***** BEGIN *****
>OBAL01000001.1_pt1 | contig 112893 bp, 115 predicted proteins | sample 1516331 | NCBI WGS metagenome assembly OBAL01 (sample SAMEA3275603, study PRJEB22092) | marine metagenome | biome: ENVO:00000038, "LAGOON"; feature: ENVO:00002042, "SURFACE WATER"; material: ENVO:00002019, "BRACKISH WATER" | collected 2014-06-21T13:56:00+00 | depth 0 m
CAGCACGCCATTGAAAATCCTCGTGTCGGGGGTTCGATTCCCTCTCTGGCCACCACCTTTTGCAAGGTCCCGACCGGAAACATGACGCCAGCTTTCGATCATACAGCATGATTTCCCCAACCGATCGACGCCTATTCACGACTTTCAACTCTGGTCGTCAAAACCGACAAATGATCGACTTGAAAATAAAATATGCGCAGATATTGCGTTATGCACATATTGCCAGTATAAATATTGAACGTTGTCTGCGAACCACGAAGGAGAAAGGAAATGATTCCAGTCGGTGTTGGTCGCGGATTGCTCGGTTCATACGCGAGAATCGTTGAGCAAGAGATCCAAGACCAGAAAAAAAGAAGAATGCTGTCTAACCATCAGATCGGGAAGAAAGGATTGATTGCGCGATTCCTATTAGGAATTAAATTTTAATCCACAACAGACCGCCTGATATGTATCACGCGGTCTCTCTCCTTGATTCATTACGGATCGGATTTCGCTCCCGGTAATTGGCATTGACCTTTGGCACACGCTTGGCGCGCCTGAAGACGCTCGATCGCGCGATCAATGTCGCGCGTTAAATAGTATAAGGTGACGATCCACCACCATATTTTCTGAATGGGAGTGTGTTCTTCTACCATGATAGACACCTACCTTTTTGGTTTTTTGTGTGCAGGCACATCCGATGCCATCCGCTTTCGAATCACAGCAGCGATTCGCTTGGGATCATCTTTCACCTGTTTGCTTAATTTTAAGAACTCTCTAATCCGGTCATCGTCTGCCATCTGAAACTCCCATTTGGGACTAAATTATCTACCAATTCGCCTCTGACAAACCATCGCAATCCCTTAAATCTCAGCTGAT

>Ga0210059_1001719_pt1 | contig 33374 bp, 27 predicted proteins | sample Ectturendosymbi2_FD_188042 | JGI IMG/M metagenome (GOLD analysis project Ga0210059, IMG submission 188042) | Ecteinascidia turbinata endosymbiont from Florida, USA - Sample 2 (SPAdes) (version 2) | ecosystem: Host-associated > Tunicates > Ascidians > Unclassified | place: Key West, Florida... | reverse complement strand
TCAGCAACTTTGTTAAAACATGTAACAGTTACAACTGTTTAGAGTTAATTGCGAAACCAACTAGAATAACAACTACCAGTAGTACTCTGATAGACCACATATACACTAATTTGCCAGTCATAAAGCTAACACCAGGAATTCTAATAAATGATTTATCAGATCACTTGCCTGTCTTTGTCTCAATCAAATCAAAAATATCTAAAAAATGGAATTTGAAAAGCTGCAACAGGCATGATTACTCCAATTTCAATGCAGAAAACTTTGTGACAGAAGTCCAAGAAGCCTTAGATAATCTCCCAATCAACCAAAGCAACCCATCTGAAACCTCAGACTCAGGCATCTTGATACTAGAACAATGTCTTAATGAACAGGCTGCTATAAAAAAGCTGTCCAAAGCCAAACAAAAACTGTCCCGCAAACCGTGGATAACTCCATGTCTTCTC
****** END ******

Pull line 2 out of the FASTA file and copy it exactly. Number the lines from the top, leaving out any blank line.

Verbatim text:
CAGCACGCCATTGAAAATCCTCGTGTCGGGGGTTCGATTCCCTCTCTGGCCACCACCTTTTGCAAGGTCCCGACCGGAAACATGACGCCAGCTTTCGATCATACAGCATGATTTCCCCAACCGATCGACGCCTATTCACGACTTTCAACTCTGGTCGTCAAAACCGACAAATGATCGACTTGAAAATAAAATATGCGCAGATATTGCGTTATGCACATATTGCCAGTATAAATATTGAACGTTGTCTGCGAACCACGAAGGAGAAAGGAAATGATTCCAGTCGGTGTTGGTCGCGGATTGCTCGGTTCATACGCGAGAATCGTTGAGCAAGAGATCCAAGACCAGAAAAAAAGAAGAATGCTGTCTAACCATCAGATCGGGAAGAAAGGATTGATTGCGCGATTCCTATTAGGAATTAAATTTTAATCCACAACAGACCGCCTGATATGTATCACGCGGTCTCTCTCCTTGATTCATTACGGATCGGATTTCGCTCCCGGTAATTGGCATTGACCTTTGGCACACGCTTGGCGCGCCTGAAGACGCTCGATCGCGCGATCAATGTCGCGCGTTAAATAGTATAAGGTGACGATCCACCACCATATTTTCTGAATGGGAGTGTGTTCTTCTACCATGATAGACACCTACCTTTTTGGTTTTTTGTGTGCAGGCACATCCGATGCCATCCGCTTTCGAATCACAGCAGCGATTCGCTTGGGATCATCTTTCACCTGTTTGCTTAATTTTAAGAACTCTCTAATCCGGTCATCGTCTGCCATCTGAAACTCCCATTTGGGACTAAATTATCTACCAATTCGCCTCTGACAAACCATCGCAATCCCTTAAATCTCAGCTGAT